Dr. Philippe Dussart, Institut Pasteur in Cambodia. © Healthwise
Dengvaxia and dengue vaccine development is just one of the subjects addressed by Dr. Philippe Dussart, Head of the Virology Unit at the Institut Pasteur in Cambodia in an interview called "The Dengue Peril" by the Cambodian magazine Healthwise Digest (Vol. 2 No.12 March 2016). Dr. Dussart comes back to the increase of dengue cases in Cambodia, the disease prevention, the time needed to develop vaccines, the absence of treatment drug.
Read the interview here.
10 May 2016
The Symposium on Transmission and Control of Respiratory Pathogens, jointly organized by the WHO Collaborating Centre for Infectious Disease Epidemiology and Control at the School of Public Health of the University of Hong Kong and the RGC Theme-based Research Scheme on Viral, Host and Environmental Determinants of Influenza Virus Transmission and Pathogenesis will take place on Tuesday 14 June 2016, from 14.00 to 18.00.
Venue: Cheung Kung Hai Conference Centre William MW Mong Block, 21 Sassoon Road, Pokfulam, Hong Kong
Professor Zhong Nan-Shan
Dr Werner E. Bischoff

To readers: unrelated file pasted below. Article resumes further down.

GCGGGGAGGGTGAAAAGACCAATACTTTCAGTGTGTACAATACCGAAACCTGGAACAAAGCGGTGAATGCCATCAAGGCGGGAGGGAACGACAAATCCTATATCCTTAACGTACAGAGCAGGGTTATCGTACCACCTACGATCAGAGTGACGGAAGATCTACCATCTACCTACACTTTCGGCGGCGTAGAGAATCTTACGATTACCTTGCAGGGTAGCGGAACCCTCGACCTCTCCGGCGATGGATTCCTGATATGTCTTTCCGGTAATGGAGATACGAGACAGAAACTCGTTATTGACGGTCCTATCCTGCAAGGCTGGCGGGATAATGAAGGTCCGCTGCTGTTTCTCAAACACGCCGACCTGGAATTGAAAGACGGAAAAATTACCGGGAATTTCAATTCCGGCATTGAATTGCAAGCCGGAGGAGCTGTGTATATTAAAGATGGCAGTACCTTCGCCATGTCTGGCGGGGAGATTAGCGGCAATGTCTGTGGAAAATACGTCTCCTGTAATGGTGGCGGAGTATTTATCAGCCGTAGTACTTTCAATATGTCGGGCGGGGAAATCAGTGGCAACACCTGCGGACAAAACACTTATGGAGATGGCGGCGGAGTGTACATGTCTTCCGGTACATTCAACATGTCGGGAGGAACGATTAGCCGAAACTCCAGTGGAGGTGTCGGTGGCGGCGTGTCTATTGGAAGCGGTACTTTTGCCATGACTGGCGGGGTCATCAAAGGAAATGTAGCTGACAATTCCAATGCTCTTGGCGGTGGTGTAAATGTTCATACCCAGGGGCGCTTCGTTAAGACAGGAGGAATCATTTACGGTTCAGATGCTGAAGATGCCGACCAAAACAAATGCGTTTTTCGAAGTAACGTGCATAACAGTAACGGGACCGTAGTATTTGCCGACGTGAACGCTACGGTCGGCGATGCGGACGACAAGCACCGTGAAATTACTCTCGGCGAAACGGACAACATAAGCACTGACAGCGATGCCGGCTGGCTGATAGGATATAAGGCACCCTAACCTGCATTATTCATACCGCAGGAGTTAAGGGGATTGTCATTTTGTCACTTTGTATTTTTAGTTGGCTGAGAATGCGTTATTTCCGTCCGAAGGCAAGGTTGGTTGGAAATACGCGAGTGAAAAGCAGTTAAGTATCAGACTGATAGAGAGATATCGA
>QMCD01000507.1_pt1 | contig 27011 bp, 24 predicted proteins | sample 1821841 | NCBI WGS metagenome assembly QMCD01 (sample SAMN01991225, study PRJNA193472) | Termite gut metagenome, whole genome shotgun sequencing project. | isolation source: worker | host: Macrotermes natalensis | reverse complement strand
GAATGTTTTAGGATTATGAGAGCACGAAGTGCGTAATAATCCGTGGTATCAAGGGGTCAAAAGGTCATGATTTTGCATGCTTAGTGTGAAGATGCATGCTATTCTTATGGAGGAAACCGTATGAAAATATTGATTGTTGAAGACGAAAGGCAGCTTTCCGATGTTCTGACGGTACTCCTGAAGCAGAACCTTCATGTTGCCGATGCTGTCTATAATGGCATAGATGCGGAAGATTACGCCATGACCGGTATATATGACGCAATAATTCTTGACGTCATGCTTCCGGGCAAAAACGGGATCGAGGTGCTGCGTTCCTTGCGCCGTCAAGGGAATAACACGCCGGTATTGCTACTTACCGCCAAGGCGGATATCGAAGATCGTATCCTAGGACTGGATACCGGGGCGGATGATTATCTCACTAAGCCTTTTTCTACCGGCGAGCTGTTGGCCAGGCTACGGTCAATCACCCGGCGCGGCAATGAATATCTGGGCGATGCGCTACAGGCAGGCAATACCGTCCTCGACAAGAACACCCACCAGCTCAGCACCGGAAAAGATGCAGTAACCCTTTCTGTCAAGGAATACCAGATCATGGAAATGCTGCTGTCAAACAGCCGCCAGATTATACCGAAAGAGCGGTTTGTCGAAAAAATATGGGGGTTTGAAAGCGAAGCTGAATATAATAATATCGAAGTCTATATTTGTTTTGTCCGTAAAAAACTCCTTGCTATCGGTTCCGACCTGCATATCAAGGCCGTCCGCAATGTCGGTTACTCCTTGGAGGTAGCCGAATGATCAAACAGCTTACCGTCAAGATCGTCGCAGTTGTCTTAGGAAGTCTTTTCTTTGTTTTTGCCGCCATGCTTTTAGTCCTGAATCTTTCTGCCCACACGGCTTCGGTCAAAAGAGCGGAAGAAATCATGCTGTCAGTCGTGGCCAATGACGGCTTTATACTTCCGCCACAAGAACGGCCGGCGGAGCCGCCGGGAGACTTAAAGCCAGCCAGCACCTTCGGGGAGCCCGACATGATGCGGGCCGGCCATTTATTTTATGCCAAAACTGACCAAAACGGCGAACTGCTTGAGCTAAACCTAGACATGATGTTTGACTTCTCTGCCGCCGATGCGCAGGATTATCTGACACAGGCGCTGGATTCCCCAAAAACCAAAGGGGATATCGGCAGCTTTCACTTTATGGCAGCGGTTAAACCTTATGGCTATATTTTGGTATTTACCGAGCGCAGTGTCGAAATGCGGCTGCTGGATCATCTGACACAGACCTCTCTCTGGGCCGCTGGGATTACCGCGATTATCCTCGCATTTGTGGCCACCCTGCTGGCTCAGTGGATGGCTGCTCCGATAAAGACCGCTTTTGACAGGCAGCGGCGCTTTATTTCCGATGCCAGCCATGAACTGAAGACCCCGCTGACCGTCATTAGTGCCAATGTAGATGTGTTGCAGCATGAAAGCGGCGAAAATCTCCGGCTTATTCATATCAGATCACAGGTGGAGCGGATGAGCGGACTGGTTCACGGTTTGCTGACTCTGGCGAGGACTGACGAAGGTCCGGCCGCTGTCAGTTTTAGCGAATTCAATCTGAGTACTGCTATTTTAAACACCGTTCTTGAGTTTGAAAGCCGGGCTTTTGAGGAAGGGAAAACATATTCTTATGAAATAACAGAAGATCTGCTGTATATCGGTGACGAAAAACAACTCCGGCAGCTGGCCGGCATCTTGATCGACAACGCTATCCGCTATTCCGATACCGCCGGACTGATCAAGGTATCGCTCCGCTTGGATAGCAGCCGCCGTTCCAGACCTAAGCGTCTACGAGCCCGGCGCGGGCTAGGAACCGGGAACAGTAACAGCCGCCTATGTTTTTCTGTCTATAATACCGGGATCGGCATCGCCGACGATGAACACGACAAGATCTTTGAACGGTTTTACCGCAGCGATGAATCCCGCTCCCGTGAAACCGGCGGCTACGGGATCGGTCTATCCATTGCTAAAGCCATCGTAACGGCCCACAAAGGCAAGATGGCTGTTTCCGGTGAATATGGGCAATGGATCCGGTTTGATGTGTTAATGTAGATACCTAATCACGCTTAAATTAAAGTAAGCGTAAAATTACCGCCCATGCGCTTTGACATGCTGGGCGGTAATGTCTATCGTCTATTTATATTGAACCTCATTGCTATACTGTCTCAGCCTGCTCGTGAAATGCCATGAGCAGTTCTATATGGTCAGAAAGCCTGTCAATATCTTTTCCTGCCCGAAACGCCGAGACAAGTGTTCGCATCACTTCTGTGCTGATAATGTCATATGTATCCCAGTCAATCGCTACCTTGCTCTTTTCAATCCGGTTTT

Dr Samira Mubareka
Professor David Hui Shu-Cheong
Professor Malik Peiris
Professor Benjamin J. Cowling
Dr Joseph Wu Tsz-Kei
Dr Yen Hui-Ling
28 Apr 2016
MRC Technology and Institut Pasteur of Shanghai, Chinese Academy of Sciences collaborate on antibody drug development
On March 7th, MRC Technology (Medical Research Council Technology transfer charity, UK) and Institut Pasteur of Shanghai, Chinese Academy of Sciences - IPS-CAS signed a collaboration agreement to develop new therapeutic antibodies from research originating in China.
Monoclonal antibody-based drugs have been established as one of the most successful therapeutic strategies for the treatment of infectious diseases, cancers and autoimmune diseases. “The promise of immune check-point antibodies and broadly neutralizing antibodies against pathogens brings a boom in research and research development across the world, which makes this collaboration all the more significant and important”, said Professor Sun Bing, the Director of IPS-MRCT Joint Centre for Therapeutic Antibodies.
Read more on IPS-CAS website: here
28 Apr 2016
3rd Edition of the Centre Pasteur of Cameroon’s Scientific Days, 28-30 September 2016, Centre Pasteur of Cameroon, Yaounde, Cameroon